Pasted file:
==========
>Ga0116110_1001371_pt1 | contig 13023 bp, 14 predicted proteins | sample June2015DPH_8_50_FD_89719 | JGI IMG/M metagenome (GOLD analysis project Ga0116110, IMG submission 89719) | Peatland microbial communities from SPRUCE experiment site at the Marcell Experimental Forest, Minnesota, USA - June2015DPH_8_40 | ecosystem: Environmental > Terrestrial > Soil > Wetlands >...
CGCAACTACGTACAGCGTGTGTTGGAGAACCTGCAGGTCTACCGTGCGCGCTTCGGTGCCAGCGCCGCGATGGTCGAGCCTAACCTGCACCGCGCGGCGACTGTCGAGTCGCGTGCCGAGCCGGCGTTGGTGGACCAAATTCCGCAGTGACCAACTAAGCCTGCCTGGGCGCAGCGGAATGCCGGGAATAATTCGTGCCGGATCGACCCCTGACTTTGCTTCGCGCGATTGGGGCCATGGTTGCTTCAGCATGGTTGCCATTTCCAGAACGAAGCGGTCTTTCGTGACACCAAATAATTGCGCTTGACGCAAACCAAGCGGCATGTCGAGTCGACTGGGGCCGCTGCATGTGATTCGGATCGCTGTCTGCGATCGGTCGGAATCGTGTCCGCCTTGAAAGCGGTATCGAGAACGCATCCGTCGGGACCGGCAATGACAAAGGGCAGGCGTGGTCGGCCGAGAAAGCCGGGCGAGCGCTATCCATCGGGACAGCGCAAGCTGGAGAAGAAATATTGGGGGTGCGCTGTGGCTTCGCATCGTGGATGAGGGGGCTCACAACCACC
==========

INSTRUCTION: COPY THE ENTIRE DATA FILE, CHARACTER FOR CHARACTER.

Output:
>Ga0116110_1001371_pt1 | contig 13023 bp, 14 predicted proteins | sample June2015DPH_8_50_FD_89719 | JGI IMG/M metagenome (GOLD analysis project Ga0116110, IMG submission 89719) | Peatland microbial communities from SPRUCE experiment site at the Marcell Experimental Forest, Minnesota, USA - June2015DPH_8_40 | ecosystem: Environmental > Terrestrial > Soil > Wetlands >...
CGCAACTACGTACAGCGTGTGTTGGAGAACCTGCAGGTCTACCGTGCGCGCTTCGGTGCCAGCGCCGCGATGGTCGAGCCTAACCTGCACCGCGCGGCGACTGTCGAGTCGCGTGCCGAGCCGGCGTTGGTGGACCAAATTCCGCAGTGACCAACTAAGCCTGCCTGGGCGCAGCGGAATGCCGGGAATAATTCGTGCCGGATCGACCCCTGACTTTGCTTCGCGCGATTGGGGCCATGGTTGCTTCAGCATGGTTGCCATTTCCAGAACGAAGCGGTCTTTCGTGACACCAAATAATTGCGCTTGACGCAAACCAAGCGGCATGTCGAGTCGACTGGGGCCGCTGCATGTGATTCGGATCGCTGTCTGCGATCGGTCGGAATCGTGTCCGCCTTGAAAGCGGTATCGAGAACGCATCCGTCGGGACCGGCAATGACAAAGGGCAGGCGTGGTCGGCCGAGAAAGCCGGGCGAGCGCTATCCATCGGGACAGCGCAAGCTGGAGAAGAAATATTGGGGGTGCGCTGTGGCTTCGCATCGTGGATGAGGGGGCTCACAACCACC